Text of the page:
Breaking Barriers: BHS Parent Resource Center Supports Marginalized Families

In high school, Leticia Amezcua, Berkeley High School’s engagement specialist, noticed that her school provided few resources for parents with limited English proficiency.


In high school, Leticia Amezcua, Berkeley High School’s (BHS) engagement specialist, noticed that her school provided few resources for parents with limited English proficiency. Her mother, who was not fluent in English, felt unwelcome and unsupported. Every day, Amezcua brings her own experience to her job at the BHS Parent Resource Center, which was founded to ensure that historically marginalized families feel supported. 

The questions and concerns of families of color, low income, and limited English proficiency are often ignored or barely addressed by schools. The Parent Resource Center provides resources to help these families navigate BHS.

“This is about building relationships with parents, because a lot of our parents have a fear of coming to school,” Amezcua said. “There’s that lack of knowledge about this educational system, how it works; there’s a lack of language. So my job is to make sure that they feel comfortable, [that] they feel safe,” she continued.

Irma Parker established the Parent Resource Center in 2000. Parker pushed for the creation of a center that would provide families of color with information regarding graduation, success in school, and community events. 

After a study done by the University of California (UC), Berkeley showed a clear connection between parent engagement and student success, Parker was able to get funding through the Berkeley Schools Excellence Program (BSEP) and start the office, where she worked as a parent engagement specialist. Amezcua was hired as a second parent engagement specialist in 2011. 

“Before we had the Parent Resource Center, there wasn’t an intermediary and there wasn’t anybody … who would target specifically parents of underrepresented groups,” said Alan Miller, a longtime BHS teacher of African American Studies. 

The Parent Resource Center’s work varies on a day-to-day basis; sometimes a day is dedicated to one family, while other days it serve 20 families.

Working across language barriers is vital to parent engagement. Amezcua helps non-English speaking Latinx families learn how to use Infinite Campus, communicate with teachers, and set up an email account. 

“It’s those little things that [we do] to break barriers. When a parent doesn’t speak English, it just makes things overwhelming for [them],” Amezcua said.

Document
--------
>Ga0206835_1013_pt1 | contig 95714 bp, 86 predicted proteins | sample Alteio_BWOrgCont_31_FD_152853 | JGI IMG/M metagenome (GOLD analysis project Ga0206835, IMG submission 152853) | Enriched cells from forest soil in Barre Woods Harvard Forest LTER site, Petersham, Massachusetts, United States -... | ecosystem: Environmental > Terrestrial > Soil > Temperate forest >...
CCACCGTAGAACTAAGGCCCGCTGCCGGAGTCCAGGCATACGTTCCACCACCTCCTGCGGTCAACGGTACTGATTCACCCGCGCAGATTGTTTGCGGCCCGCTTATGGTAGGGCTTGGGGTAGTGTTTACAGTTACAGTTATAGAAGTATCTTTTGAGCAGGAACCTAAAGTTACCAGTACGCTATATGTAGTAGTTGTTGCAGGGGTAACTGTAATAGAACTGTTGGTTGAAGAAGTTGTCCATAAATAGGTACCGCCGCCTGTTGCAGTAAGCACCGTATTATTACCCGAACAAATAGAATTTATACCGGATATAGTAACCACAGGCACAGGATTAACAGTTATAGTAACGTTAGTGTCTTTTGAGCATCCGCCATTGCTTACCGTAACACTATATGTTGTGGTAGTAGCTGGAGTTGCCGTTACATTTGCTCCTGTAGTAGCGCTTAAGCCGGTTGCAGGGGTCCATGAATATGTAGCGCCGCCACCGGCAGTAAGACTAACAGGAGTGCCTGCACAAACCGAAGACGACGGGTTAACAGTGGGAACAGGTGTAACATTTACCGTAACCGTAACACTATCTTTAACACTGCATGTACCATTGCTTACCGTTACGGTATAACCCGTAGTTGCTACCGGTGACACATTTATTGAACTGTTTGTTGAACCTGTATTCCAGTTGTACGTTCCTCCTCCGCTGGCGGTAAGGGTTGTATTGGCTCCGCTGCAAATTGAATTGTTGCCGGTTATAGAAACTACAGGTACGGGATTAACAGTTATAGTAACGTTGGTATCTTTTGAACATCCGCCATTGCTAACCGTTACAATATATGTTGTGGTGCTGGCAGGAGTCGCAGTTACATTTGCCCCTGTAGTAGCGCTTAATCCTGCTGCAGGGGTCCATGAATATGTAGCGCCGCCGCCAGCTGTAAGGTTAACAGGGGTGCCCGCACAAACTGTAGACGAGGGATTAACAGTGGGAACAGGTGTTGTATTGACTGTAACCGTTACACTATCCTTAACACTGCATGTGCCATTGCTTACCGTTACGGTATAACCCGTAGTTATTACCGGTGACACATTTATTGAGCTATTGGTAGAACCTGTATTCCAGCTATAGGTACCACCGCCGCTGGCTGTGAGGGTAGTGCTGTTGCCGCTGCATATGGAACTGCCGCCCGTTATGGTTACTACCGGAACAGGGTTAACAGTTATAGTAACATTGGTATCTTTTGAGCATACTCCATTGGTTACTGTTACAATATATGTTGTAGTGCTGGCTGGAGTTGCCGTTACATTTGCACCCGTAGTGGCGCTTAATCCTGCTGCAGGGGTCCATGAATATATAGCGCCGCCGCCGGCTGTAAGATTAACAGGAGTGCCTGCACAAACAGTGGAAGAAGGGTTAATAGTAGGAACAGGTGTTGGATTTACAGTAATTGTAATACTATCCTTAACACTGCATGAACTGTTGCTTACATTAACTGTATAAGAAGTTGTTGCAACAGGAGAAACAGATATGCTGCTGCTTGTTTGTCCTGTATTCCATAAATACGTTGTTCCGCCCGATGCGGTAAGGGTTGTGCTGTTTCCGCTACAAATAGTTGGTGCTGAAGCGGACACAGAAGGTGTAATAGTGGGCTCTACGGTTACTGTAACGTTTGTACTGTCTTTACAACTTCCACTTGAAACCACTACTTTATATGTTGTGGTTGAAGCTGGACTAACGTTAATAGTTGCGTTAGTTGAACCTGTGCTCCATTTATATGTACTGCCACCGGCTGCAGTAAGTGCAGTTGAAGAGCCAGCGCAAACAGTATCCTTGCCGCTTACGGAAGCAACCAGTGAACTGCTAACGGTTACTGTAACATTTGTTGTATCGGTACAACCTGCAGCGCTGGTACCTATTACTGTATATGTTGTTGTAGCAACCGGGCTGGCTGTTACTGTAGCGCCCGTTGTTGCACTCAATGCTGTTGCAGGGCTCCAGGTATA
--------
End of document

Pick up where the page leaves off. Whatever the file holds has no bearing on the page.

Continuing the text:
The Parent Resource Center is in contact with people from multiple departments, such as teachers, academic and mental health counselors, college and career counselors, and administrators. It also connects students with scholarships, hosts the Latinx and African American graduations, and holds parent workshops. 

Jasmine Platt, a senior in Academic Choice (AC), said Parker informed her about several extracurriculars that helped her become more involved at BHS and supported her in the journey to college. Platt was directed to the Black Student Union her sophomore year, as well as the College Bound program. She is now the senior class president of College Bound and has won scholarships from the program. 

The Parent Resource Center is especially important during the COVID-19 pandemic. During the school’s closure from 2020 to 2021, the center used money from the Berkeley Public Schools Fund to help families in need. 

Amezcua continues to support families outside of school. Over her break, she found a shelter for a family and delivered them food. 

BHS parent Raychelle Lee said the Parent Resource Center fostered important connections and communication over the school closure. 

“For our kids, COVID-19 was a make or break,” Lee said. “There were laptops that a lot of parents may not have known about that would help their kids in school.” Lee said that Parker, while working remotely, successfully contacted parents, provided computers, and helped parents navigate the remote school environment. 

“There [were] times when we needed someone to be able to communicate with the teachers, because I just couldn’t get through,” said BHS parent Babalwa Kwanele, who goes by Ms. Love. “The Parent Resource Center was also able to be a bridge between some of the school, teachers, administrators, and tech stuff.”

Amezcua’s goal for the center is to be able to provide monthly workshops and support groups. She hopes to start a support group for parents of children with special education needs. However, the capacity of the Parent Resource Center is limited by funding constraints. 

“I don’t call them goals, I see them more as dreams. Sometimes it’s so hard to actually accomplish my goals because a lot of it has funding attached to it,” Amezcua said. 

The Parent Resource Center accepts online donations or checks made out to the Berkeley Public Schools Fund under the memo “BHS Family Fund.”